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IB TOK ESSAY MAY 2008 TO UNDERSTAND SOMETHING YOU NEED TO RELY ON YOUR OWN EXPERIENCE AND CULTURE. DOES THIS MEAN THAT IT IS IMPOSSIBLE TO HAVE OBJECTIVE KNOWLEDGE? No it is possible to have objective knowledge. Experience and culture play a big role in understanding some sentence or for example other representation A. But it does not follow from this that we can't know objectively whether A is correct or not. For example take A as a bit of arithmetic e.g an odd number. To understand it you have to call some background experience of type of numbers in mathematics. In short to understand this requires being inducted into a bit of mathematical culture. But the fact that your understanding of this claim relies mostly on mathematical culture, doesn't mean that once you have understood you can't acquire objective knowledge whether the claim is true. ...read more.


So religion is about subjective knowledge. If one knows religion through education then he is objectively knowledgeable but not necessarily religious. When one expresses opinions about something of which he has objective knowledge e.g reading books to someone who has subjective knowledge, the opinion will be thought missing. Another example is, if a person was half dead and has just recovered from it and is trying to explain for example that he saw two angels: the angel of life and death as most people do to another person who has never experienced it, he will not get a clear picture of it. Yes maybe the person being explained to have objective knowledge of how people see things when they are half dead or say the person is a doctor and knows about this but his "objective knowledge" is subjective. Reasoning of cause varies across culture because people have different minds and think differently and take for example when people debate usually they come up with different explanation but in the end they will conclude at firm grounds. ...read more.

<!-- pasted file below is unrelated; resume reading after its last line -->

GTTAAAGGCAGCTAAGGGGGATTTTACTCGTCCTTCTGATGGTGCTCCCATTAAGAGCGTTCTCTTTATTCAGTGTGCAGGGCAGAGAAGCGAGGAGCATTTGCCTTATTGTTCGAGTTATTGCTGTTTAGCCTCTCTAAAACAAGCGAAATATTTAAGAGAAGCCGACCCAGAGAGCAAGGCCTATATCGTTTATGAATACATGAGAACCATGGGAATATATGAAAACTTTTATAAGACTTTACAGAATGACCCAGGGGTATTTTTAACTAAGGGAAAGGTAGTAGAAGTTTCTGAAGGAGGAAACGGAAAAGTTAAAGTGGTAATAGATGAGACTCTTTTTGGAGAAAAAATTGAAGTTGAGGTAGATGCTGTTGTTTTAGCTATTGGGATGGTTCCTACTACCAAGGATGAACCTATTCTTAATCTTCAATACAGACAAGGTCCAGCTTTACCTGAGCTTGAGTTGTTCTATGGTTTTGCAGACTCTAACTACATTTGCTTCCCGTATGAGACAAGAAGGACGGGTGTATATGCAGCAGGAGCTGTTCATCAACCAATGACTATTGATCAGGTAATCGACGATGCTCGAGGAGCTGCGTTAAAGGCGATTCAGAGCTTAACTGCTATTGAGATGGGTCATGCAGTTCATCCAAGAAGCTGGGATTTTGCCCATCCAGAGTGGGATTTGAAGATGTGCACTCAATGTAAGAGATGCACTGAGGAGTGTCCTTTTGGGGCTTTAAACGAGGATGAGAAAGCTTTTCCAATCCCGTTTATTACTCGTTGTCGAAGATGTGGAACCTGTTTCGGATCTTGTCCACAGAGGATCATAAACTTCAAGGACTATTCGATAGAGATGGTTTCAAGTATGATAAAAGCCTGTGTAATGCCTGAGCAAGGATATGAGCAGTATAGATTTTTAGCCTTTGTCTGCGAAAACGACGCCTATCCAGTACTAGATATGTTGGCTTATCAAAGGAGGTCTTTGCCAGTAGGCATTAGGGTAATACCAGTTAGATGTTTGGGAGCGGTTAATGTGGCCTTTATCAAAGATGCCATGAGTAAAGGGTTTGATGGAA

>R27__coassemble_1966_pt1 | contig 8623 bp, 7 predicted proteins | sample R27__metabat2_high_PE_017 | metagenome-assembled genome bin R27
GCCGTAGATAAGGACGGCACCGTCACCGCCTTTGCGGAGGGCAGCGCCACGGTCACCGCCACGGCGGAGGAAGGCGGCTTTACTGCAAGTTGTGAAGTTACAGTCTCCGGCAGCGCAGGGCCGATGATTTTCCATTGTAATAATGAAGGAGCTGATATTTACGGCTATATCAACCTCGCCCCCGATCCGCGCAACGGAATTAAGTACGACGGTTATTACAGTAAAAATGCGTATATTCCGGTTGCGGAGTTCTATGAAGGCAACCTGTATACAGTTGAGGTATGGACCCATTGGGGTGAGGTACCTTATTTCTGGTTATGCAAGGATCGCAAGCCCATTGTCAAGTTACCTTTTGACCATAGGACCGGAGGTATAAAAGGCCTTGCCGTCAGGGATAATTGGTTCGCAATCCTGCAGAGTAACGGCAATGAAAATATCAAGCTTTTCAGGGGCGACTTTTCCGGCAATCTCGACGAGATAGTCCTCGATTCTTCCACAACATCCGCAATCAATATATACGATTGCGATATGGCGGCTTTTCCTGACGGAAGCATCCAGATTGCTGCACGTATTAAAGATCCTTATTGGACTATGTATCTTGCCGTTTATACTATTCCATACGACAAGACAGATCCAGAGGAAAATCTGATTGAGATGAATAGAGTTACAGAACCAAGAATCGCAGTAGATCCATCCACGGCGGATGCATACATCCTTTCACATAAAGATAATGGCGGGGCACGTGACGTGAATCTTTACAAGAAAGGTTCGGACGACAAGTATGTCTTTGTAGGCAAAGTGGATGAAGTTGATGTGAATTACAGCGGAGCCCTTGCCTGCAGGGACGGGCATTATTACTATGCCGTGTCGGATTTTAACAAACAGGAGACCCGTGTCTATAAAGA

This is my stark illustration of my argument: In science (chemistry, biology and physics) there are always laws. Let me take Sir Isaac Newton's Universal Law of Gravitation and his story. When Newton was sitting under an apple tree, an apple fell on his head, and began to think the following lines: The apple is accelerated, since its velocity changes from zero as it is hanging on the tree and moves toward the ground. Thus, by Newton's second law there must be a force that acts on the apple to cause it to accelerate downwards. Newton had the initial experience of the apple falling on his head and then thought about it and came up with an idea. He modified it and came up with scientific laws and later was accepted universally as a law. He had the subjective knowledge to himself, happened independent of observers and later proved it and became an objective knowledge. The subjective view does not reject the existence of the physical world. The physical world is the best hypothesis for explaining subjective data. ...read more.

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